– Simon Vallenet
Since its first appearance at the Ludum Dare Game Jam in 2013, Titan Souls has always been categorised as an indie/2D version of Shadow of the Colossus, one of the greatest games of the Playstation 2 catalogue, which is fair to say that it sounded pretty promising. Hands on keyboard, the game is slightly different and somewhat disappointing but don’t get me wrong: it’s still fun to play.
Titan Souls starts with our nameless little hero, armed with a single bow and arrow, who finds himself lost in an enchanted world with only one goal: find and kill the Goliath-like enemies who inhabit the place. A simple yet effective concept, highlighted by a very basic set of controls: one button to roll and run, another one to fire and retrieve the unique weapon you have.
If scenario is the reason why you’d play this game, a little bit more explanation on what is going on would have been nice. The story, if you consider that there’s one, is subject to interpretation and is told through some glyphs inscribed on old mossy ruins and a few obscure cut scenes.
With no other goals than looking for the titans to kill, exploring this empty world is kind of pointless. There are no mobs to fight, no one to talk to, no villages to visit. Even considering the relatively small size of the map, it gets pretty boring. However, the vacuity of Titan Souls’ universe finds its balance in the soundtrack, which helps us travel from one point to another without falling asleep. David Fenn’s compositions literally bring out the ancientness and mystery of this Zelda-esque world.
The map is divided in different zones inherent to this type of action/exploration game: the forest, the lava/cave area, the snowy mountain and the cemetery. The developers’ inspirations are clearly evident; they do not hide from it and players will be pleased to discover some Easter eggs here and there (who said Ocarina of Time’s Lost Woods?). Each zone offers the players two or three titans to fight and every one of them has its own characteristics, patterns and weak spot.
Within seconds into a brawl, that weak spot – generally bright pink – appears almost automatically to the player. Firing the arrow right in that spot is on the other hand is a different kettle of fish. This is why timing, reflexes and skills are essentials: for a vast majority of the boss fights, players will only have a tiny window (sometimes not even a second) to master the perfect shot. There’s literally no place for mistakes and every encounter is filled with tension and stress, not to mention that the titans are in general very fast and extremely accurate when they attack.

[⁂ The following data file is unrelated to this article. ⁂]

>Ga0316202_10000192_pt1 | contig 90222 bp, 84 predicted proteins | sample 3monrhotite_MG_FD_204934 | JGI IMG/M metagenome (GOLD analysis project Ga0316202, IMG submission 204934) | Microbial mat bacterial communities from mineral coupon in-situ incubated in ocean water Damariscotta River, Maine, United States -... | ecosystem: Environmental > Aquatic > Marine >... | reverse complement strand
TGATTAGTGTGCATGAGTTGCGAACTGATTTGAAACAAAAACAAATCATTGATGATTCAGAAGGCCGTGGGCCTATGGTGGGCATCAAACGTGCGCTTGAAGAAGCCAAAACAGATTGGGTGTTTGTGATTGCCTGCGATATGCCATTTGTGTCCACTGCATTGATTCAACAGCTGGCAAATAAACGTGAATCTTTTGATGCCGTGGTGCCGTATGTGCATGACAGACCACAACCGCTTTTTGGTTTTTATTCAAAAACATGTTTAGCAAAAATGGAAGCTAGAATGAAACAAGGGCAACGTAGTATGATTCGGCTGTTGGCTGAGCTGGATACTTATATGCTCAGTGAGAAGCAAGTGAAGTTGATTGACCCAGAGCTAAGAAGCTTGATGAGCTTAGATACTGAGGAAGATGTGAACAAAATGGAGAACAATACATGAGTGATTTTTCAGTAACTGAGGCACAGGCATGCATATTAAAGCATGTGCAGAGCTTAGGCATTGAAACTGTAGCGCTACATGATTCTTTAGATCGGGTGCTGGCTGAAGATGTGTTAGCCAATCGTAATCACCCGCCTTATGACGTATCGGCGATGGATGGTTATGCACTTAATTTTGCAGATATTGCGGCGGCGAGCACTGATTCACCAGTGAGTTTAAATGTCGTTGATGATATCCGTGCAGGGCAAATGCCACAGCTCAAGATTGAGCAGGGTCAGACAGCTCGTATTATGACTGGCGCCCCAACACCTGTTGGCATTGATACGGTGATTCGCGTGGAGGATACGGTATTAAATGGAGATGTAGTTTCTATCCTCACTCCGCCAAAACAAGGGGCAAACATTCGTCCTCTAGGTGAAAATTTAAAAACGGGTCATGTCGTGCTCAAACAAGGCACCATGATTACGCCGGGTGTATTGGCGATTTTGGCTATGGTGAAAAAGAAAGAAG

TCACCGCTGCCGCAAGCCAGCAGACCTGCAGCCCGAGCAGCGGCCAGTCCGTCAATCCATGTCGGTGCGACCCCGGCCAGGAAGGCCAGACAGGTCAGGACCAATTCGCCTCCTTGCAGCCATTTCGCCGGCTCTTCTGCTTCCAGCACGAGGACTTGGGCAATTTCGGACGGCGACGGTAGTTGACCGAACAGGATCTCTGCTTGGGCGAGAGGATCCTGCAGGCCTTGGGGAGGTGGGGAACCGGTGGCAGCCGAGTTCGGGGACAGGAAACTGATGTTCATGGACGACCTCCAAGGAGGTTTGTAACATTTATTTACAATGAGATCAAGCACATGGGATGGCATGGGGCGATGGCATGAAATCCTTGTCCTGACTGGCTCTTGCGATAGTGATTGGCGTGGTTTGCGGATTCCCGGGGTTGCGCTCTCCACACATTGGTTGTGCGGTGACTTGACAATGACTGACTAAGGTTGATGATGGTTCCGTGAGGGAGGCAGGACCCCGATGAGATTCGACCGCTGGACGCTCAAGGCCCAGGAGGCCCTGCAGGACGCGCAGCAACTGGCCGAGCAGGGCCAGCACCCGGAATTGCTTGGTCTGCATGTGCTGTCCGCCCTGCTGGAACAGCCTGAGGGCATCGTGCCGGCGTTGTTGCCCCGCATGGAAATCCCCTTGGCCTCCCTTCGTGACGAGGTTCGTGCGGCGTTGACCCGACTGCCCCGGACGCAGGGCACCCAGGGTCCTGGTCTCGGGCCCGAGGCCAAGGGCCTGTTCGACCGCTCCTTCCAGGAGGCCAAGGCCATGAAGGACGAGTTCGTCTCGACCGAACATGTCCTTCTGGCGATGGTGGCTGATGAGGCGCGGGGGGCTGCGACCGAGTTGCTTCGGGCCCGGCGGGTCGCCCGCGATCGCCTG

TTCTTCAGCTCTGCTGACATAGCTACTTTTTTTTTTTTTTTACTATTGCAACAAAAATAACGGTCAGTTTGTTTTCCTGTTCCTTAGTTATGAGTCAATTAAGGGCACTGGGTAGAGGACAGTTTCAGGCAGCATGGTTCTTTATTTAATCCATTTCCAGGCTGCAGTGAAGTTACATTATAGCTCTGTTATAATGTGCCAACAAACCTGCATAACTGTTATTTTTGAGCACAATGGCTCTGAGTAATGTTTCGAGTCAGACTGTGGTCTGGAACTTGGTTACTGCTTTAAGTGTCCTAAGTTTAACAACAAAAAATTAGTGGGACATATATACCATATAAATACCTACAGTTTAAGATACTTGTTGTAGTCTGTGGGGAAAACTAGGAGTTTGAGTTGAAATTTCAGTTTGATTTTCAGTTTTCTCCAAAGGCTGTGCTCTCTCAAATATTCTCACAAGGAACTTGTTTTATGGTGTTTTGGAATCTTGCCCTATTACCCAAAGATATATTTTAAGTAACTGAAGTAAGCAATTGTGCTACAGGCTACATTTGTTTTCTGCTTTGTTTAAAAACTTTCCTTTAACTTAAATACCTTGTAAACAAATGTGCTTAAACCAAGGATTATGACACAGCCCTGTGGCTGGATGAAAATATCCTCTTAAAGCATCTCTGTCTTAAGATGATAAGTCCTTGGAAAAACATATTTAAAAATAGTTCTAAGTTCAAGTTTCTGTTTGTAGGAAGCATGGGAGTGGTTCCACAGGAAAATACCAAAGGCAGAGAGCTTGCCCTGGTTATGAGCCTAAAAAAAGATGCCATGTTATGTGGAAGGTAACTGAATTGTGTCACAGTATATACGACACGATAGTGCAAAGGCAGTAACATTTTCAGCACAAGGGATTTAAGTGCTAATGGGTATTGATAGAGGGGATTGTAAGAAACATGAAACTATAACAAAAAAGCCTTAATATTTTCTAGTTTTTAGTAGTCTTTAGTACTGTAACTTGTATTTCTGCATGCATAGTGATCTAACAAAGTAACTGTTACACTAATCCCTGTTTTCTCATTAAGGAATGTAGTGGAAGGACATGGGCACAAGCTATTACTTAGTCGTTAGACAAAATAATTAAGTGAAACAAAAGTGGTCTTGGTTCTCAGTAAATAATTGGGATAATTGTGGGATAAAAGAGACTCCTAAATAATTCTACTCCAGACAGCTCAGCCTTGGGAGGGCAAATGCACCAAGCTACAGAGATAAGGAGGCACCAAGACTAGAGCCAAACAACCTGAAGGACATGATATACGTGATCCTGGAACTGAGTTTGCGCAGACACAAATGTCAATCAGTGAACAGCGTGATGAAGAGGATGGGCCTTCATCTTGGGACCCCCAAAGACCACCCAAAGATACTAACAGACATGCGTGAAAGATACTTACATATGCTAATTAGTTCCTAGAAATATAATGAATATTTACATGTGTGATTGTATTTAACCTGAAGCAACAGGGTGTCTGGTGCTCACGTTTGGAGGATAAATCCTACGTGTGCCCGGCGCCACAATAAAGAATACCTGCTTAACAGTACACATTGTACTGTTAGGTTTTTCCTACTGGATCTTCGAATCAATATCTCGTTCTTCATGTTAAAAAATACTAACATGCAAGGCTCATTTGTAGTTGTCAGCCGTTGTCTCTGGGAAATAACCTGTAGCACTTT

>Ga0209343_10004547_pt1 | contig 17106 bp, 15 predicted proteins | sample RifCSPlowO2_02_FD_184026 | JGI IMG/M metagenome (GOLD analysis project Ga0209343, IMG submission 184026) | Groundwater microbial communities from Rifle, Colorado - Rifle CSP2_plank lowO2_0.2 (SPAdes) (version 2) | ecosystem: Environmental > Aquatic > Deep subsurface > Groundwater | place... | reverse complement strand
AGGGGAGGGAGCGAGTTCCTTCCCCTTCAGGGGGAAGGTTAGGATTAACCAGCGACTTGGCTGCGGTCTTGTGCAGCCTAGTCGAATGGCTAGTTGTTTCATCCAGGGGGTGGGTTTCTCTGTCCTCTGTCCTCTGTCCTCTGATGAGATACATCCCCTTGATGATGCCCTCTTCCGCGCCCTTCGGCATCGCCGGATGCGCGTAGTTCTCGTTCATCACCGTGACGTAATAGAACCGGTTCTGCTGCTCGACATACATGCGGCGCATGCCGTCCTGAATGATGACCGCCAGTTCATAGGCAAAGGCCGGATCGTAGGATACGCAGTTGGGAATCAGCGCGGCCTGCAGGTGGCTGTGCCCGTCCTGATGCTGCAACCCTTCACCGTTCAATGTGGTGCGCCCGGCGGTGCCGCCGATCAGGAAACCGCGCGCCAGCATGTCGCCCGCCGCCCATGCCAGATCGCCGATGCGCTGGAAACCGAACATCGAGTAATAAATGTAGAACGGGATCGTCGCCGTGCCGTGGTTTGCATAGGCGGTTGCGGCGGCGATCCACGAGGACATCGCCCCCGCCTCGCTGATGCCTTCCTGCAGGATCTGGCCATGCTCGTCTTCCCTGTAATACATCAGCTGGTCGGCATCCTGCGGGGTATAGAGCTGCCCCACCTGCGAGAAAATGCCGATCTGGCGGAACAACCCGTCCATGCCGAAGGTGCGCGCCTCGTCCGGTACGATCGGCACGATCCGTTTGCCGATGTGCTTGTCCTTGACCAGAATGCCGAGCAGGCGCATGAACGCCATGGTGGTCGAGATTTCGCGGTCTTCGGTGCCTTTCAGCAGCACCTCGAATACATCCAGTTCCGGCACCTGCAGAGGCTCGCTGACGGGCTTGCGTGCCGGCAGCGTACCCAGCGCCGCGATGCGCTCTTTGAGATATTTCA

When you die (in most cases within seconds), you’re transported back to a check point, roughly 10-15 seconds away from the arena. I can hear you saying that it’s not that bad, but trust me when you die 30 times in a row; you really don’t want to be running from the check point to the arena again, even if it’s only a few seconds away.
An important problem as well is that a lot of the bosses show their weakness a few patterns after the battle’s start, which means all I had to do as a player was to master these first few seconds to perfection to be able to fire my arrow right on their weak spot. If I missed that chance, there was almost no need to continue the battle and wait for another lucky moment simply because I knew where the weak spot would be if I started the fight again. When I realised that, the game got a little bit less epic.
That being said, the titans are all unique, they show great creativity from the developers and there’s still a great satisfaction in defeating them.
Once you beat the last one and you thought you didn’t sweat enough, you unlock a few other modes: a new game plus in which the bosses are faster and harder to kill, another one where you can’t run or roll (in other words, you can barely avoid attacks) and another one where you only get one life to kill them all (in other words, impossible).
If you’re also receptive to successes and trophies, you can try to unlock these virtual rewards to show your friends that you are the king but spoiler alert: they’re extremely hard to get.
In total, it took me four and a half hours, a little patience, a lot of luck and 285 deaths to finish Titan Souls. You’ve been warned.